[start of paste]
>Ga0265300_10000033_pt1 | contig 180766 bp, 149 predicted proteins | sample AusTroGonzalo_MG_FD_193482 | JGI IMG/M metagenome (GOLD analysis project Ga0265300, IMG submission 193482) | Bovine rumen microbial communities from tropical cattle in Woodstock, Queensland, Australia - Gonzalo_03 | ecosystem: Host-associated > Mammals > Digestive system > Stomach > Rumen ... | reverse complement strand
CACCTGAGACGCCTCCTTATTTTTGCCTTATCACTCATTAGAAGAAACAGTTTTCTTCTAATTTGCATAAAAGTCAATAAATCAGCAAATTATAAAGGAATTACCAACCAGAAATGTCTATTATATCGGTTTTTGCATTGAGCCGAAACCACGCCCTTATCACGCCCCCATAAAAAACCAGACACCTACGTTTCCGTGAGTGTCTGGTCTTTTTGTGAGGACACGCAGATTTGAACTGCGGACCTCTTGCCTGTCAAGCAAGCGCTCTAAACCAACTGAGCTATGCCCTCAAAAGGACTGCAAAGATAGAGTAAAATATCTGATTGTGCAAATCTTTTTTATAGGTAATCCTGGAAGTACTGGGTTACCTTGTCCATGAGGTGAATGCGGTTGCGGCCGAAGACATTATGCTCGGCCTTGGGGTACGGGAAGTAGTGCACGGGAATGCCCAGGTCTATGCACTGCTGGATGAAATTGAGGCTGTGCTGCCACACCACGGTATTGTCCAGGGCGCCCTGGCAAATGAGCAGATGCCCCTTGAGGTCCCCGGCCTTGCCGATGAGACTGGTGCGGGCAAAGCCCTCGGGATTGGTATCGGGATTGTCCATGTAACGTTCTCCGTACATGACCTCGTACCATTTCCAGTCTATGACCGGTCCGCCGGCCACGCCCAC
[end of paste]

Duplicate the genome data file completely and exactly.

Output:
>Ga0265300_10000033_pt1 | contig 180766 bp, 149 predicted proteins | sample AusTroGonzalo_MG_FD_193482 | JGI IMG/M metagenome (GOLD analysis project Ga0265300, IMG submission 193482) | Bovine rumen microbial communities from tropical cattle in Woodstock, Queensland, Australia - Gonzalo_03 | ecosystem: Host-associated > Mammals > Digestive system > Stomach > Rumen ... | reverse complement strand
CACCTGAGACGCCTCCTTATTTTTGCCTTATCACTCATTAGAAGAAACAGTTTTCTTCTAATTTGCATAAAAGTCAATAAATCAGCAAATTATAAAGGAATTACCAACCAGAAATGTCTATTATATCGGTTTTTGCATTGAGCCGAAACCACGCCCTTATCACGCCCCCATAAAAAACCAGACACCTACGTTTCCGTGAGTGTCTGGTCTTTTTGTGAGGACACGCAGATTTGAACTGCGGACCTCTTGCCTGTCAAGCAAGCGCTCTAAACCAACTGAGCTATGCCCTCAAAAGGACTGCAAAGATAGAGTAAAATATCTGATTGTGCAAATCTTTTTTATAGGTAATCCTGGAAGTACTGGGTTACCTTGTCCATGAGGTGAATGCGGTTGCGGCCGAAGACATTATGCTCGGCCTTGGGGTACGGGAAGTAGTGCACGGGAATGCCCAGGTCTATGCACTGCTGGATGAAATTGAGGCTGTGCTGCCACACCACGGTATTGTCCAGGGCGCCCTGGCAAATGAGCAGATGCCCCTTGAGGTCCCCGGCCTTGCCGATGAGACTGGTGCGGGCAAAGCCCTCGGGATTGGTATCGGGATTGTCCATGTAACGTTCTCCGTACATGACCTCGTACCATTTCCAGTCTATGACCGGTCCGCCGGCCACGCCCAC